The Food and Farming Center will provide needed processing, aggregation and a distribution center that will allow for off-farm processing and group distribution and sales. Washing, slicing, packaging, freezing and other services to be identified by the ag community will be available. Processing is desperately needed regionally. Snohomish County farmers are currently not connected to a food hub which leaves each farmer to do their own distribution. 

A commercial kitchen for valued added production providing year-round income for producers as well as potential export products. A shared-use kitchen, where individuals can rent existing infrastructure for hourly or daily time blocks, provides a convenient way for food entrepreneurs to access existing infrastructure without the high startup costs. The kitchen will contain (1) commissary kitchens, whose business model is to rent out kitchen time, equipment, and storage; and (2) incubator kitchens, whose business model is to rent out kitchen time, equipment, and storage; with the addition of business development assistance, business counseling. 

Some food hubs provide training in areas like food safety or post‐harvest handling and packing. Food hubs also offer community services through educational programs, health‐awareness campaigns and food bank donations, community kitchens etc. Many food hubs include wholesale and retail vending space. The processing facility is anticipated to include equipment for cleaning, slicing, IQF, canning, and product storage.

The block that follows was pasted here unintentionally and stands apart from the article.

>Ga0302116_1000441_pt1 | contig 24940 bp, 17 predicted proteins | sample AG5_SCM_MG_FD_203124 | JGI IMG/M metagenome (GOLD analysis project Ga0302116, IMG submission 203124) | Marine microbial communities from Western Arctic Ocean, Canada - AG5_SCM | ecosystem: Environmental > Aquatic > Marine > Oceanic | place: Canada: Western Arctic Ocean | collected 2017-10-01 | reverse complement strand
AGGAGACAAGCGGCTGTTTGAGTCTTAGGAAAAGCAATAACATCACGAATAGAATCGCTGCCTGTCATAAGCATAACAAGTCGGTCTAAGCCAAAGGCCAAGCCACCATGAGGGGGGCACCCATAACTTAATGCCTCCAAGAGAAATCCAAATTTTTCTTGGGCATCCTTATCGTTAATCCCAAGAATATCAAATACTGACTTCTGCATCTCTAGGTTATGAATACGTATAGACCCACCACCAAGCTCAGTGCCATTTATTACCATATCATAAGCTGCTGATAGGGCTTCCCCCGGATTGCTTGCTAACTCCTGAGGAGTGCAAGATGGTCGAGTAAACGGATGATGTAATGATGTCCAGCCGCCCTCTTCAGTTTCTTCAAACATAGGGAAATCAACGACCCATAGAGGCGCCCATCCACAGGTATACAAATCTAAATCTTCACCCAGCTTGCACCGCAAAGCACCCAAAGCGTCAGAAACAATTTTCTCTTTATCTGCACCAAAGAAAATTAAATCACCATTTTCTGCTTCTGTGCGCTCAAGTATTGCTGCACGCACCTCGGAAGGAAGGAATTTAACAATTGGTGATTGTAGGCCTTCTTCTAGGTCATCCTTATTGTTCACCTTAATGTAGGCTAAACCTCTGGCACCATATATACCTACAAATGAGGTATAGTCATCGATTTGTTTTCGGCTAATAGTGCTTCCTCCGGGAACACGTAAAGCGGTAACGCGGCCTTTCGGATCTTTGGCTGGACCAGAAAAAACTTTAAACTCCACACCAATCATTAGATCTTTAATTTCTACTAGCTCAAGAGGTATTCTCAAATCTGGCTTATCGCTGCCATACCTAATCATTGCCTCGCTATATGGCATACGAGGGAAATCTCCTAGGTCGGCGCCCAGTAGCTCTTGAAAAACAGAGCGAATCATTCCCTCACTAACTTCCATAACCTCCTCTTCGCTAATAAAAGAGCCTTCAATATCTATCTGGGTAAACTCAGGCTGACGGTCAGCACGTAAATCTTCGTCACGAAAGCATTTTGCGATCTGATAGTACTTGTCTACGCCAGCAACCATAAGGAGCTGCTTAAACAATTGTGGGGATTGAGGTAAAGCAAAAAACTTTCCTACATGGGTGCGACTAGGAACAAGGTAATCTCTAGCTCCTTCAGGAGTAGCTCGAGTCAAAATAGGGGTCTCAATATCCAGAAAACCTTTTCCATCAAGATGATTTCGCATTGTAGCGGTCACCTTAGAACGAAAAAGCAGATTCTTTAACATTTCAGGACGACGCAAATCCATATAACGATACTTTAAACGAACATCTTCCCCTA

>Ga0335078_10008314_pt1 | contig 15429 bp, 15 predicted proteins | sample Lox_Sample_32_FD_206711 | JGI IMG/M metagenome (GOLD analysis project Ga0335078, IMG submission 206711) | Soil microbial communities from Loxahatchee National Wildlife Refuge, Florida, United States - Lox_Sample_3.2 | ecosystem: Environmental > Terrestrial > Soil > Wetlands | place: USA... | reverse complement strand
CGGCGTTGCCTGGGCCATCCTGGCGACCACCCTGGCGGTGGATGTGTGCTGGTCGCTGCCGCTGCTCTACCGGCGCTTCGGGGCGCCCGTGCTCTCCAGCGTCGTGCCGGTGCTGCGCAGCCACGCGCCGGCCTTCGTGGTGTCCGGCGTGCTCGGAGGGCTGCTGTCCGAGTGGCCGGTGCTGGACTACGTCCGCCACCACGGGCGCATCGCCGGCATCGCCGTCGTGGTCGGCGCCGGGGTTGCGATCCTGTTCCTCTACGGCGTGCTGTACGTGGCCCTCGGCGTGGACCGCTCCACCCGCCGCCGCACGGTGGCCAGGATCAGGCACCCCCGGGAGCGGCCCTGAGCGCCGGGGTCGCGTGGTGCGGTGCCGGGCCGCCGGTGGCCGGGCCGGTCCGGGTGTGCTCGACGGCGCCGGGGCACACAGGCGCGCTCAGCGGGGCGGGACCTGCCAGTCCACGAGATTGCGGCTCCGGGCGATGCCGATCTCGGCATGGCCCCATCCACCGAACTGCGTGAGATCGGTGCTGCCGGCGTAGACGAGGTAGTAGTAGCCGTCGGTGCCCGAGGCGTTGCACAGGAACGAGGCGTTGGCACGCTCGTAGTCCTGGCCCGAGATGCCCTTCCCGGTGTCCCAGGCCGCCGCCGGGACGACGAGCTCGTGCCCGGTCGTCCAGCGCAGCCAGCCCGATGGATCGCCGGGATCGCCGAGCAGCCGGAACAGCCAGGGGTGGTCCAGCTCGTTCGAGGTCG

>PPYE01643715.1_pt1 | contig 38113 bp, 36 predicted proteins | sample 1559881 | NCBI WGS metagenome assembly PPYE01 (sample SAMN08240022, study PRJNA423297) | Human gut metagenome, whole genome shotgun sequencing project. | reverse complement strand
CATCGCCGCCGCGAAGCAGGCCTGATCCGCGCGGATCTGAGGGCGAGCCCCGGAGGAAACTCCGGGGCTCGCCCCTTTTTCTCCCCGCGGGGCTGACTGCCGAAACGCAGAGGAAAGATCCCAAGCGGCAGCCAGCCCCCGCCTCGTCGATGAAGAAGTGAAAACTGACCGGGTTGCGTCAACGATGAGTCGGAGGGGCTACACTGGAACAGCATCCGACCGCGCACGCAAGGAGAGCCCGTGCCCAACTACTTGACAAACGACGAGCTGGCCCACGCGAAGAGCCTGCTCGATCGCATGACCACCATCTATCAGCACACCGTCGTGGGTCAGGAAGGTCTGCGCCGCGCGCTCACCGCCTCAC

• Completed community outreach and feedback gathering from local farmers through meetings and surveys on what type of services are needed/wanted for the facility 
  • Currently seeking and in discussion with companies interested in leasing and operating the future facility 
  • Currently in process of securing legal representation and owner’s representation for progressive design-build 
  • Secured $2.5 million in funding from the state and $4.5 million from the county 2022. The county is currently seeking additional funding. 


A study completed in 2009 titled “A Community Vision for Sustainable Agriculture in Snohomish County, identifies processing, aggregation and distribution as well as commercial kitchen space as key infrastructure needs in the region to sustain the viability of the agricultural industry, meeting increasing regulations and create a sustainable, healthy food system. 

The Washington State Food Policy Forum was created to make recommendations for improving the food system in Washington. The forums goals are to Increase direct marketing sales and consumption of Washington-grown foods; Expand and promote programs that bring healthy and nutritious Washington-grown foods to Washington residents; Examine ways to encourage retention of an adequate number of farmers for small scale farms, meet the educational needs for the next generation of farmers, and provide for the continued economic viability of local food production, processing, and distribution in the state; and Reduce food insecurity and hunger in the state. The forum has identified processing, distribution, and commercial kitchens as key missing infrastructure.



Linda Neunzig 

Snohomish County Agricultural Coordinator